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Ferrazzi, Giovanni Battista

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Ferrazzi, Giovanni Battista

(fl 1652). Italian lawyer, composer and poet. He was a musical amateur and was possibly resident in Mantua. His sole surviving publication, Arie, et parole … libro primo op.1 (Venice, 1652), comprises settings for solo voice and continuo of his own texts. The book consists largely of attractive strophic arias, though it also contains two madrigals, Note che in neri and Muse che fatte. (EitnerQ; SchmitzG)


Ferreira, Manuel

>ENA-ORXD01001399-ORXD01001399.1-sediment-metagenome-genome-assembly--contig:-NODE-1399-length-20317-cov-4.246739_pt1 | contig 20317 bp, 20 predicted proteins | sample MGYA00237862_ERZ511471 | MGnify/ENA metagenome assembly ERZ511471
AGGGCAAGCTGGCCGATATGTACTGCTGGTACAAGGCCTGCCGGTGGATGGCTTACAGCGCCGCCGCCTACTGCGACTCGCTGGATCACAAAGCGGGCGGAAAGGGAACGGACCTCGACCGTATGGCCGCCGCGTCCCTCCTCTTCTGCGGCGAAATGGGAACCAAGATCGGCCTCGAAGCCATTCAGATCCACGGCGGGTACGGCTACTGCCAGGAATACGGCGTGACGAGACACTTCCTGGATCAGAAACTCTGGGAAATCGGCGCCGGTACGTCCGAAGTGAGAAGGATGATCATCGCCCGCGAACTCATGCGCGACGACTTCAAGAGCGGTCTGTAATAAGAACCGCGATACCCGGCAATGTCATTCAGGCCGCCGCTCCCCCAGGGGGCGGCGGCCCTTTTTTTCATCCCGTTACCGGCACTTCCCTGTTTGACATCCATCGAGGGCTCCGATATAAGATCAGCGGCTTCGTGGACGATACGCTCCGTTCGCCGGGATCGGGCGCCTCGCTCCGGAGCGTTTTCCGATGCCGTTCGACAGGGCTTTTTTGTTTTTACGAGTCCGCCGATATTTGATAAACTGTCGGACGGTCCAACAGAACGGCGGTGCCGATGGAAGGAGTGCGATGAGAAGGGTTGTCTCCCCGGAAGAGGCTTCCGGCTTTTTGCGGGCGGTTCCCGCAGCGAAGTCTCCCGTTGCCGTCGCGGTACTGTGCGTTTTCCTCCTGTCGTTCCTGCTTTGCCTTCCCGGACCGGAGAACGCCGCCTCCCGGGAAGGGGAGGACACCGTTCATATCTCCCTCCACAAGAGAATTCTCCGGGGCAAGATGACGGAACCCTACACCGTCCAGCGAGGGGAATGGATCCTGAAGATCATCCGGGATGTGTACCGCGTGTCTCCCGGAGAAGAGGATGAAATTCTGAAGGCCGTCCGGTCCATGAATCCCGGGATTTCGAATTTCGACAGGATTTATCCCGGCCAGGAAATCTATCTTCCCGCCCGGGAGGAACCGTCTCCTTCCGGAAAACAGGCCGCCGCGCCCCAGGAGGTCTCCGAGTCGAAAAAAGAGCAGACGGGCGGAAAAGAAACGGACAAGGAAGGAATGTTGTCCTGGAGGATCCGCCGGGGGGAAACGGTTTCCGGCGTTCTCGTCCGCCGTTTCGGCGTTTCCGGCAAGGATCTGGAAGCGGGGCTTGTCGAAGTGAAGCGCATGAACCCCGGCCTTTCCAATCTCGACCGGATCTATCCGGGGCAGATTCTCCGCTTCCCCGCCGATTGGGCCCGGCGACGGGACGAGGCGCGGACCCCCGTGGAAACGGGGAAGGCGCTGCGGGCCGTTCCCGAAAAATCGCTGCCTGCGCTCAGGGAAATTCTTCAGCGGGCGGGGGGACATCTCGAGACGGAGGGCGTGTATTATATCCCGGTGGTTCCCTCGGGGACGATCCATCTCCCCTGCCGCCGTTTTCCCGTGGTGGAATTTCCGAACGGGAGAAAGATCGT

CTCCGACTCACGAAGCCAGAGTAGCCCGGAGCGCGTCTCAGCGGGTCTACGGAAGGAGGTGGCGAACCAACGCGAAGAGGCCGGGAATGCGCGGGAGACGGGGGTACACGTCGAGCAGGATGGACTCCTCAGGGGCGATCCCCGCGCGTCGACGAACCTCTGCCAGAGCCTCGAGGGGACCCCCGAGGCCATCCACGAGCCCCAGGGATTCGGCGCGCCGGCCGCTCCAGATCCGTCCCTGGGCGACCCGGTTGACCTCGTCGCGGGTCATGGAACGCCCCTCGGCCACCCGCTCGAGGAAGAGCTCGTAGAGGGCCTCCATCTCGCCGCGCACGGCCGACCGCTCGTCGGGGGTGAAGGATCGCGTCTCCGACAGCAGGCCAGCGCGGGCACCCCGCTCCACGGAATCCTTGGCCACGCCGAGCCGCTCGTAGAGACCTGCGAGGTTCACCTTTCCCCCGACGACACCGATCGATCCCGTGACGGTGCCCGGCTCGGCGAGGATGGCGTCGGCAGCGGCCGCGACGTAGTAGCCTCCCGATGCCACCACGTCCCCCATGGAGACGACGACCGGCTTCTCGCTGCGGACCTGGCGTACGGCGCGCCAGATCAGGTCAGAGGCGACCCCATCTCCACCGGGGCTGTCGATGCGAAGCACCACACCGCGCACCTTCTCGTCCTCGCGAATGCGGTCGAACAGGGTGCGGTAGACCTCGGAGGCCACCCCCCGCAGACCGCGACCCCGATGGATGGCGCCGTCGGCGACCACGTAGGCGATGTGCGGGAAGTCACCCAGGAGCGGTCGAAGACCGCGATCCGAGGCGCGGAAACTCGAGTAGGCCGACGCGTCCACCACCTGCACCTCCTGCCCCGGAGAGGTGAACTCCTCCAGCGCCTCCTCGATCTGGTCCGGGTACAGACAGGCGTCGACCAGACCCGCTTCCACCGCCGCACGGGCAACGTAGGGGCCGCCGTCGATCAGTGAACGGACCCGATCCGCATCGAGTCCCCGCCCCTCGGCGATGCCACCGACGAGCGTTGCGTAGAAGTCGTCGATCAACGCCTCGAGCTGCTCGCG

(b Madrid; d ?Madrid, 1797). Spanish composer. From 1737 he was a guitar accompanist with several Madrid theatre companies; by 1745 he was first musician in the company directed by José Parra, where he apparently remained until his retirement in 1780. Ferreira’s theatre works may be regarded as among the precursors of the tonadilla; in the latter part of his life he was one of the first to write in that genre. His extant works include the opera seria, El mayor triunfo de la mayor guerra (E-Mn), and music for numerous plays and comic interludes (Mm).



J. Subirá: La tonadilla escénica: sus obras y autores (Barcelona, 1933), 102ff

E. Cotarelo y Mori: Historia de la zarzuela (Madrid, 1934), 81

J. Subirá: ‘Músicos al servicio de Calderón y de Comella’, AnM, xxii (1967), 197–208

C. Caballero: ‘El manuscrito Gayangos-Barbieri’, RdMc, xii (1989), 199–268


Ferreira Veiga, José Augusto da, Visconde do Arneiro.

See Veiga, josé augusto ferreira.

Ferrer (i Bargalló), Dom Anselm [Josep]